The power of cultural representation: from film, media, and MTV, to art, museums, and ethnography
Representation, as a form of verbal and non-verbal communication, is at the core of what constitutes culture (cf. Stuart Hall), which is why it is also of a central concern to cultural and social anthropologists. Moreover, representation not only ‘communicates’ information, but also affects thought and action: it can affect minds and bodies of individuals, as well as shape public opinion, political decisions, laws, social hierarchies, and discriminatory practices. Students have an opportunity in this MA course to study various theories of representation, as well as to engage in a practical analysis and deconstruction of diverse representational discourses as related to issues of race/class/gender/sexuality/nationality/ideology in film, media, news, music video, music performance, art, science, museums, political rituals, sports, and ethnography. Classes are based on weekly reading and writing assignments, in-class presentations, and a final paper (art piece on photo: Fred Wilson, “Mine/Yours”).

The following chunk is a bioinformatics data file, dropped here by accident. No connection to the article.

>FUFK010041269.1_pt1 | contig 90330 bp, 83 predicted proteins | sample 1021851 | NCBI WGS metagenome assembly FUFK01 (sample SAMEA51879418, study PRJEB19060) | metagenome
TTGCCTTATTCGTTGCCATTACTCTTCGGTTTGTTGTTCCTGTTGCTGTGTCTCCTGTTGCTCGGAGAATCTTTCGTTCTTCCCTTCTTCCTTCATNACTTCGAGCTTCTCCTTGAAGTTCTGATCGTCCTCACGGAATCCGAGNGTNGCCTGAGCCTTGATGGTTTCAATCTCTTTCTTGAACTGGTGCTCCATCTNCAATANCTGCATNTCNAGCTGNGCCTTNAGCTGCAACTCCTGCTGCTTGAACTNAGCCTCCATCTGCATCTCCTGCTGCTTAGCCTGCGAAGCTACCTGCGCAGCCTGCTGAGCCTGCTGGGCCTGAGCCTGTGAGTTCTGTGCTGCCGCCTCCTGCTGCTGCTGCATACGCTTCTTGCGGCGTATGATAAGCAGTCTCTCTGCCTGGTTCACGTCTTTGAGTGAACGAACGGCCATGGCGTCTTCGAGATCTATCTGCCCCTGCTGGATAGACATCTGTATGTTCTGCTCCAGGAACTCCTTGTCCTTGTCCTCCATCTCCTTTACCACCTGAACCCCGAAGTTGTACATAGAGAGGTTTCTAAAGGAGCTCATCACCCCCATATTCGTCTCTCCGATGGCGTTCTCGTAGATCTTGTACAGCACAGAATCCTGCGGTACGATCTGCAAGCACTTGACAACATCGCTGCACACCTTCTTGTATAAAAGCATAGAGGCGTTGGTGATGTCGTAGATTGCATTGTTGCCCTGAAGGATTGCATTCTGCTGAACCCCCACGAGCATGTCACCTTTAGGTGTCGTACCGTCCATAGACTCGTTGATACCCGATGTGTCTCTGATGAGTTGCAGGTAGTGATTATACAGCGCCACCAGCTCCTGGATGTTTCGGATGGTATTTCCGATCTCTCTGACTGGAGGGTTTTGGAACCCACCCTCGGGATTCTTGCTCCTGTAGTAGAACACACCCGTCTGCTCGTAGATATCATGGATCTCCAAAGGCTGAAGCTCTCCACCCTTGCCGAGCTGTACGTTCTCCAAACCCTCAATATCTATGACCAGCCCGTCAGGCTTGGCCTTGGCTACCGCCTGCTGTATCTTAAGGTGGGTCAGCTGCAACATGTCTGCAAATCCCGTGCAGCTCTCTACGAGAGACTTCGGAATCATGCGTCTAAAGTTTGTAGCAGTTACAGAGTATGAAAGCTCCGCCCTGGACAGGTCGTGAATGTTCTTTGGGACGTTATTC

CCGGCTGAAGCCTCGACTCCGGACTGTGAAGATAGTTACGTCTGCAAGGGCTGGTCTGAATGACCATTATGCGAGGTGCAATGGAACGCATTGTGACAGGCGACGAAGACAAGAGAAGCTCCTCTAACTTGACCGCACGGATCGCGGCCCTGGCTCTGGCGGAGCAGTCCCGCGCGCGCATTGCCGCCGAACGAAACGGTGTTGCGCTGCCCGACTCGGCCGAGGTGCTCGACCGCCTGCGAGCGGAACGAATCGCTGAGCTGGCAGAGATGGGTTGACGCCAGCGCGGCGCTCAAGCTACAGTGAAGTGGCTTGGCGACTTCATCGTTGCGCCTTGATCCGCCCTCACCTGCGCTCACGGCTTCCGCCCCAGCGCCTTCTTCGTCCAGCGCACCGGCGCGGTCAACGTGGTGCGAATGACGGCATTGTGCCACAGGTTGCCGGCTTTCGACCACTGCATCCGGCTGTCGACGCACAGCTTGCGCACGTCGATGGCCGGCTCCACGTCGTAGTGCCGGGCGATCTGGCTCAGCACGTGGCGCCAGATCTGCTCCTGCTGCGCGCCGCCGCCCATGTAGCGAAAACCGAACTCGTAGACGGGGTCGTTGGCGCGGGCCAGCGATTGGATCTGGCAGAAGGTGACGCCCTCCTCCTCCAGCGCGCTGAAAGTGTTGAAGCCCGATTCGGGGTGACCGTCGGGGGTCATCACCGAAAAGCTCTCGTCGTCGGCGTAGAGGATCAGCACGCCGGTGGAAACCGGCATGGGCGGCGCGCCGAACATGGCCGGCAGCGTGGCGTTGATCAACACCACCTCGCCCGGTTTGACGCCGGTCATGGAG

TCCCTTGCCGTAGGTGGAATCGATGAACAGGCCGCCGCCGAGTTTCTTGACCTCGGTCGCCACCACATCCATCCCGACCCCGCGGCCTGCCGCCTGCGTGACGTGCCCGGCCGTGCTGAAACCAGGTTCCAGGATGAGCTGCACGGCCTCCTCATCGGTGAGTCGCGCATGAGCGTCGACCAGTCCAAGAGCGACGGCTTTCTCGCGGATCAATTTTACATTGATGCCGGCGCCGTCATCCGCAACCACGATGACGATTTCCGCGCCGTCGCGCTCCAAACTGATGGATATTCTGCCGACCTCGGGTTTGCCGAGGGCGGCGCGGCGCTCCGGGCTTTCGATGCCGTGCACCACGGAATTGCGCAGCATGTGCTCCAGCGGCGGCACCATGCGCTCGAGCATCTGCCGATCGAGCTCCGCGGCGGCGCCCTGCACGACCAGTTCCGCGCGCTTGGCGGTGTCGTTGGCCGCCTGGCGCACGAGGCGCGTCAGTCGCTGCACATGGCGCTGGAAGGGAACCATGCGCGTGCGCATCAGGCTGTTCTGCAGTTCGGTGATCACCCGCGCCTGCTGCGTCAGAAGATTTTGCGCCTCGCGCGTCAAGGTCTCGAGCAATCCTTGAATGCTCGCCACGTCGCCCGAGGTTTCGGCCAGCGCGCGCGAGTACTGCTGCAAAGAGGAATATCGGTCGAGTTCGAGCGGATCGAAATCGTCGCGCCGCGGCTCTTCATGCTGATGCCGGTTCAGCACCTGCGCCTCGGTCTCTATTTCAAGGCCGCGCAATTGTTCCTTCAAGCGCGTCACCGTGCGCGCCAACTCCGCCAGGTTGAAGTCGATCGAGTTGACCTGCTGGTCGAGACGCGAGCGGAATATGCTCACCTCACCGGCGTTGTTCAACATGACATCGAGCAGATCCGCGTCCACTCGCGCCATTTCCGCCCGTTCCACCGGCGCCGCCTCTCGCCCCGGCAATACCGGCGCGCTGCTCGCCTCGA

Lecturer: David Verbuč (PhD in ethnomusicology). Contact: email@example.com More info at: http://fhs.cuni.cz/FHSENG-670.html. Classes are taught in English! Students can also take other courses thought by David Verbuč during the Summer 2018 semester: Introduction to musics of the world, and Music and youth cultures (general intro course).